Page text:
Istanbul saw one of the biggest falls this year and dropped 60 places in the global ranking. The Turkish city is now the 116th most expensive city in the world to rent in. Costing USD 2 441 per month, it has seen a 30% decrease from 2020.

Quane said: “Turkey continues to battle economic instability and faces an impending financial crisis. There remains a lot of uncertainty in the market and economic policies being tried by the government have ultimately resulted in the local currency dropping against the dollar. This dire financial situation has had an expectedly negative effect on the rental market, with the value of accommodation plummeting.”

Top ten monthly rental costs – Asia (USD)
Location
Average rent 2021
Average rent 2020
Hong Kong
10 769
11 318
Tokyo, Japan
9 317
9 207
Shanghai, China
5 222
5 363
Yokohama, Japan
5 168
5 090
Seoul, Korea Republic
5 107
4 931
Beijing, China
4 599
4 566
Osaka, Japan
4 278
4 254
Singapore
4 210
4 233
Taipei, Taiwan
4 101
3 656
Mumbai, India
3 980
4 403

Air Cargo Demand Up 9% in February Compared to Pre-COVID Levels

February 2021 data for global air cargo markets showing that air cargo demand continued to outperform pre-COVID levels with demand up 9% over February 2019.

February demand also showed strong month-on-month growth over January 2021 levels. Volumes have now returned to 2018 levels seen prior to the US-China trade war.

Because comparisons between 2021 and 2020 monthly results are distorted by the extraordinary impact of COVID-19, unless otherwise noted all comparisons to follow are to February 2019 which followed a normal demand pattern.

  • Global demand, measured in cargo tonne-kilometers (CTKs*), was up 9% compared to February 2019 and +1.5% compared to January 2021. All regions except for Latin America saw an improvement in air cargo demand compared to pre-COVID levels and North America and Africa were the strongest performers.
  • The recovery in global capacity, measured in available cargo tonne-kilometers (ACTKs), stalled owing to new capacity cuts on the passenger side as governments tightened travel restrictions due to the recent spike in COVID-19 cases. Capacity shrank 14.9% compared to February 2019.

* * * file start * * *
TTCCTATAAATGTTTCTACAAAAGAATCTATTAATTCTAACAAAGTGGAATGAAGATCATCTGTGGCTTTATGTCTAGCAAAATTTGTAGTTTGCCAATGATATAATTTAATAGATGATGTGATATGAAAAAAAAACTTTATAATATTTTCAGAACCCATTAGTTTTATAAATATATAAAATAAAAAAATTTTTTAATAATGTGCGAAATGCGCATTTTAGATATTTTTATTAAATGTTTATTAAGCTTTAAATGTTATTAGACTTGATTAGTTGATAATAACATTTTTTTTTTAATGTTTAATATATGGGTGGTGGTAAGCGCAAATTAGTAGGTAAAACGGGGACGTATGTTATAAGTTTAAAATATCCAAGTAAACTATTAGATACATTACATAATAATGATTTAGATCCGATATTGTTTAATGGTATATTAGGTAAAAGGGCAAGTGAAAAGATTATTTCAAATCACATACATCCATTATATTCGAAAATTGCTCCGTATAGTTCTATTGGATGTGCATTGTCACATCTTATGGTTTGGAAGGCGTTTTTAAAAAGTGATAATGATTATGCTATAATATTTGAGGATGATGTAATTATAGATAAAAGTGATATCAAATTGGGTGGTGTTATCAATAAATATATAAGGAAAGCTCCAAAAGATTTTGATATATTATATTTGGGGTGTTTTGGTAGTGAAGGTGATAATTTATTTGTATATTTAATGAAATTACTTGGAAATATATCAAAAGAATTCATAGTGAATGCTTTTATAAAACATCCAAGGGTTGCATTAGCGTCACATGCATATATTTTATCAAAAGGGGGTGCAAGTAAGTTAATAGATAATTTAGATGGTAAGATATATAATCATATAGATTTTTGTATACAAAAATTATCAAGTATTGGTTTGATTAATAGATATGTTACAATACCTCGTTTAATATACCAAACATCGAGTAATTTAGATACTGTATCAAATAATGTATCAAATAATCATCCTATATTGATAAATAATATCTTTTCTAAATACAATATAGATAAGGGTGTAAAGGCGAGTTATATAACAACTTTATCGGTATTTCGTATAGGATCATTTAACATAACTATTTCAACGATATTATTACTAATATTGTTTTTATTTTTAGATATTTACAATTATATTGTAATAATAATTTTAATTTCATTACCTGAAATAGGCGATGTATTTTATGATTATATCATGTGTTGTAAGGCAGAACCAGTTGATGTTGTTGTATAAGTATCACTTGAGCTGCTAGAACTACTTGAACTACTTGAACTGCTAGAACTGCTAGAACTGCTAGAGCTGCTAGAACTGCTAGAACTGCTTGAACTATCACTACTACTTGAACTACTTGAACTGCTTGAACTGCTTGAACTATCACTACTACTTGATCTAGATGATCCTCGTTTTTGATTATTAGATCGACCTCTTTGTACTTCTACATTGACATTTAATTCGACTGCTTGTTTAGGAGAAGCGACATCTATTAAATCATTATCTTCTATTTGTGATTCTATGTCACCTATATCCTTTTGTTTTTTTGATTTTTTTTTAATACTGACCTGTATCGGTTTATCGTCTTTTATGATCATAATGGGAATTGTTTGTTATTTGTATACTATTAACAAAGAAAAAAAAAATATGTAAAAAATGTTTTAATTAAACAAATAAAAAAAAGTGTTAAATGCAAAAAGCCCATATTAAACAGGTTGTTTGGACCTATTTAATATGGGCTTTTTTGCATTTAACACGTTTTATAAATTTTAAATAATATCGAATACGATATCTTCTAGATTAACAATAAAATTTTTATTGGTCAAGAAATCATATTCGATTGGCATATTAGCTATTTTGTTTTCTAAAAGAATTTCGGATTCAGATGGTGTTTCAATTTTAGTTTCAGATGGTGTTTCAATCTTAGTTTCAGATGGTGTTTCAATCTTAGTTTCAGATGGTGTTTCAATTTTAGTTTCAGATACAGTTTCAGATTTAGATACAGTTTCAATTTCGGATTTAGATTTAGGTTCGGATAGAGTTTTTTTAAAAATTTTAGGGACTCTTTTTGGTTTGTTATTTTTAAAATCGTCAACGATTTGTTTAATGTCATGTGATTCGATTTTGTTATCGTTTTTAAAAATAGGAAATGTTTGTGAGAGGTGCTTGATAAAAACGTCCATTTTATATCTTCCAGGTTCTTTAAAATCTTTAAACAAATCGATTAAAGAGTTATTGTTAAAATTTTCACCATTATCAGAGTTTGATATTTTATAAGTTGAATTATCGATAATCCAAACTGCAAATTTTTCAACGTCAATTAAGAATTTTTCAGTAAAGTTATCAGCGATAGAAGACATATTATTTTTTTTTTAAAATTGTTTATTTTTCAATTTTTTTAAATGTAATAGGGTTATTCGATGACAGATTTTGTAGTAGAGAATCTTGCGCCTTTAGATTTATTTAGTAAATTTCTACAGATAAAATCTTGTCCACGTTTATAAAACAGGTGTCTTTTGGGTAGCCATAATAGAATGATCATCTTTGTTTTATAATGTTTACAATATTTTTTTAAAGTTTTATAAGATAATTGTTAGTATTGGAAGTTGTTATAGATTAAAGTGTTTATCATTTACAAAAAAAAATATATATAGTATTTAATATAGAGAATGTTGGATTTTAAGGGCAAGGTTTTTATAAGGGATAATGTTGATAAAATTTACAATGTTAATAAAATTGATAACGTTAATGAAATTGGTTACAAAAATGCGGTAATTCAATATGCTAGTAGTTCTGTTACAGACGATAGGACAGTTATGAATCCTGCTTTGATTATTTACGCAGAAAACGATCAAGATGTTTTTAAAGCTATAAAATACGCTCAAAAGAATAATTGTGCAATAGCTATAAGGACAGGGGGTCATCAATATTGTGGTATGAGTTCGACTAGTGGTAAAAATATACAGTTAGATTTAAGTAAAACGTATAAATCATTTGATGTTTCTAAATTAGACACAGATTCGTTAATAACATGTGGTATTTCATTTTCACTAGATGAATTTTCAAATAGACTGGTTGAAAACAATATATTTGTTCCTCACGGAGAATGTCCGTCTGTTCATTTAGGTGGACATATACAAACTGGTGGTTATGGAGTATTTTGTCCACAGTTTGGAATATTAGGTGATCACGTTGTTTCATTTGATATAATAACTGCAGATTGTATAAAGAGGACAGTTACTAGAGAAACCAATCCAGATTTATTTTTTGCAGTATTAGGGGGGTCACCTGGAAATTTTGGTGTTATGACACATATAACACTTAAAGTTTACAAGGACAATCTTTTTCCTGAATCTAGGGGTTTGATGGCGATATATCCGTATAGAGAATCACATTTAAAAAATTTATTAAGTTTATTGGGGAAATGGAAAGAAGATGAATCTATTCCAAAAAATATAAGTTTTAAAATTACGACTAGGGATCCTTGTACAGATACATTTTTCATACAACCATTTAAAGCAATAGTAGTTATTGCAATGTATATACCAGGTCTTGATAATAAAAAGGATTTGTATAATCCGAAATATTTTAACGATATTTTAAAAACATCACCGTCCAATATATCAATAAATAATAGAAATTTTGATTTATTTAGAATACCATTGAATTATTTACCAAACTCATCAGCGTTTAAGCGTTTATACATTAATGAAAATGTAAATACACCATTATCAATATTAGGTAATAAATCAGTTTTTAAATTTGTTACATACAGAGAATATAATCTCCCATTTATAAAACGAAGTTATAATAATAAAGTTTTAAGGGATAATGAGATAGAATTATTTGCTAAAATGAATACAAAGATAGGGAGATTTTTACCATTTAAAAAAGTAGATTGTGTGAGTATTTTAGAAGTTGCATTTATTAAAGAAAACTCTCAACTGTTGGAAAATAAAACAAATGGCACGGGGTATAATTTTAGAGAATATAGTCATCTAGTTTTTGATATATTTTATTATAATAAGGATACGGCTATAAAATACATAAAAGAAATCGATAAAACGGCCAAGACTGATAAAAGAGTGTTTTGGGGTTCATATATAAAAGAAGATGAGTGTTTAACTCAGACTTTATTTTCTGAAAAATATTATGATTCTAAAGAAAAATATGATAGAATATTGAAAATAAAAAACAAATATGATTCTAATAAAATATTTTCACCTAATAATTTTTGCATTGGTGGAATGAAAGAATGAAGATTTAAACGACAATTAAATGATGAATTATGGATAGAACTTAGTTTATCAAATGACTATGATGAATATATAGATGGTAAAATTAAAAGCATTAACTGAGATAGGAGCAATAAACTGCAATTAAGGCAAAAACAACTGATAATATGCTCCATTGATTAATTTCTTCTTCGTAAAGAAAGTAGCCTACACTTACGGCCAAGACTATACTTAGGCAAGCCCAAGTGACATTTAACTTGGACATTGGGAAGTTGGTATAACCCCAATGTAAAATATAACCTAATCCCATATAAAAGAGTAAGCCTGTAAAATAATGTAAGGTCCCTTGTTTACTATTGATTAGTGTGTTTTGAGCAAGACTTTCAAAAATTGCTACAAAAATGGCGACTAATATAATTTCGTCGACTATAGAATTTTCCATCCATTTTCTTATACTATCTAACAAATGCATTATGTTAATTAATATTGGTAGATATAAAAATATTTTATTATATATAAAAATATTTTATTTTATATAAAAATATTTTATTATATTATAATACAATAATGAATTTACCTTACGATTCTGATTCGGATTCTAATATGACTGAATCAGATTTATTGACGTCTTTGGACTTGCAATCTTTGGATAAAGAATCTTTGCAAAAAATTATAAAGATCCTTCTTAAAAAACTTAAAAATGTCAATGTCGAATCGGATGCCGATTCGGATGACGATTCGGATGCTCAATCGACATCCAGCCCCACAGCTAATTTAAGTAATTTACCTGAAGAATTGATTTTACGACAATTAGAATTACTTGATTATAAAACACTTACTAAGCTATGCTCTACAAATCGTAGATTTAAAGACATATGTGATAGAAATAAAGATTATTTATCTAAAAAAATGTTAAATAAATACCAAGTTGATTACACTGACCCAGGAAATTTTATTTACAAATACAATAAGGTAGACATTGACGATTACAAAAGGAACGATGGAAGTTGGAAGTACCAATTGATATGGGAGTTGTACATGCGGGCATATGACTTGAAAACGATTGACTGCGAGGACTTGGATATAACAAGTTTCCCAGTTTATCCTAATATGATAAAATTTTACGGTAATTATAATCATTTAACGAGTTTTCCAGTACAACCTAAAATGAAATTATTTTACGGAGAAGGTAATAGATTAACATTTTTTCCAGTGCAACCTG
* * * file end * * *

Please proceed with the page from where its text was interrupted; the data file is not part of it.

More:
• The operating conditions remain supportive for air cargo:
    • Conditions in the manufacturing sector are robust despite the recent spike in COVID-19 outbreaks. The global manufacturing Purchasing Managers’ Index (PMI) was at 53.9 in February. Results above 50 indicate manufacturing growth versus the prior month.
    • The new export orders component of the manufacturing PMI – a leading indicator of air cargo demand– picked up compared to January.
    • Supply chain disruptions and the resulting delivery delays have led to long supplier delivery times – the second longest in the history of the manufacturing PMI. This typically means manufacturers use air transport, which is quicker, to recover time lost during the production process.
    • The level of inventories remains relatively low compared to sales volumes. Historically, this has meant that businesses had to quickly refill their stocks, for which they also used air cargo.

“Air cargo demand is not just recovering from the COVID-19 crisis, it is growing. With demand at 9% above pre-crisis levels (Feb 2019), one of the main challenges for air cargo is finding sufficient capacity. This makes cargo yields a bright spot in an otherwise bleak industry situation. It also highlights the need for clarity on government plans for a safe industry restart. Understanding how passenger demand could recover will indicate how much belly capacity will be available for air cargo. Being able to efficiently plan that into air cargo operations will be a key element for overall recovery,” said Willie Walsh, IATA’s Director General.